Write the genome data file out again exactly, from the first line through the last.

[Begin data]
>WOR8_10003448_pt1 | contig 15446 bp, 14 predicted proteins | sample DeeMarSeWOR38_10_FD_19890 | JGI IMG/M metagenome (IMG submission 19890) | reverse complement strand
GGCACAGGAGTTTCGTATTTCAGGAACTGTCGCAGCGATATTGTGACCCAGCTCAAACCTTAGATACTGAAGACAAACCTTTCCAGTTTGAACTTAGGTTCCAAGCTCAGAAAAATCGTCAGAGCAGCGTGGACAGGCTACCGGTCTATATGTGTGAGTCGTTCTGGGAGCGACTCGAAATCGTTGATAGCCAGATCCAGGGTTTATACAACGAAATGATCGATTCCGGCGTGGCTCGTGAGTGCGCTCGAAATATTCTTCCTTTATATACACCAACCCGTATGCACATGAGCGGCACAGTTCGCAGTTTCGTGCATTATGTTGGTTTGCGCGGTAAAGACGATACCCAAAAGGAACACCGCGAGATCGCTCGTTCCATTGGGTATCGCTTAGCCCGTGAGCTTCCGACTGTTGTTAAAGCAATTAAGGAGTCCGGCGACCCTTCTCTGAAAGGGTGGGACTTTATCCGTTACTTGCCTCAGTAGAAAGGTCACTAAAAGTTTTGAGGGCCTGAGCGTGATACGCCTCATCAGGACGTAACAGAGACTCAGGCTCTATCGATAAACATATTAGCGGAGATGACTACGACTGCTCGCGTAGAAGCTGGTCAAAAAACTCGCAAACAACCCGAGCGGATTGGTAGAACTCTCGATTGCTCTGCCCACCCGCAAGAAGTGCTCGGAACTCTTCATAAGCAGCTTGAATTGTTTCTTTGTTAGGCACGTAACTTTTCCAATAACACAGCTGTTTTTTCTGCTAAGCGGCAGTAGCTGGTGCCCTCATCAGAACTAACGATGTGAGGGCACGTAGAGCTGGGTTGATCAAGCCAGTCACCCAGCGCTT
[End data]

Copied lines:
>WOR8_10003448_pt1 | contig 15446 bp, 14 predicted proteins | sample DeeMarSeWOR38_10_FD_19890 | JGI IMG/M metagenome (IMG submission 19890) | reverse complement strand
GGCACAGGAGTTTCGTATTTCAGGAACTGTCGCAGCGATATTGTGACCCAGCTCAAACCTTAGATACTGAAGACAAACCTTTCCAGTTTGAACTTAGGTTCCAAGCTCAGAAAAATCGTCAGAGCAGCGTGGACAGGCTACCGGTCTATATGTGTGAGTCGTTCTGGGAGCGACTCGAAATCGTTGATAGCCAGATCCAGGGTTTATACAACGAAATGATCGATTCCGGCGTGGCTCGTGAGTGCGCTCGAAATATTCTTCCTTTATATACACCAACCCGTATGCACATGAGCGGCACAGTTCGCAGTTTCGTGCATTATGTTGGTTTGCGCGGTAAAGACGATACCCAAAAGGAACACCGCGAGATCGCTCGTTCCATTGGGTATCGCTTAGCCCGTGAGCTTCCGACTGTTGTTAAAGCAATTAAGGAGTCCGGCGACCCTTCTCTGAAAGGGTGGGACTTTATCCGTTACTTGCCTCAGTAGAAAGGTCACTAAAAGTTTTGAGGGCCTGAGCGTGATACGCCTCATCAGGACGTAACAGAGACTCAGGCTCTATCGATAAACATATTAGCGGAGATGACTACGACTGCTCGCGTAGAAGCTGGTCAAAAAACTCGCAAACAACCCGAGCGGATTGGTAGAACTCTCGATTGCTCTGCCCACCCGCAAGAAGTGCTCGGAACTCTTCATAAGCAGCTTGAATTGTTTCTTTGTTAGGCACGTAACTTTTCCAATAACACAGCTGTTTTTTCTGCTAAGCGGCAGTAGCTGGTGCCCTCATCAGAACTAACGATGTGAGGGCACGTAGAGCTGGGTTGATCAAGCCAGTCACCCAGCGCTT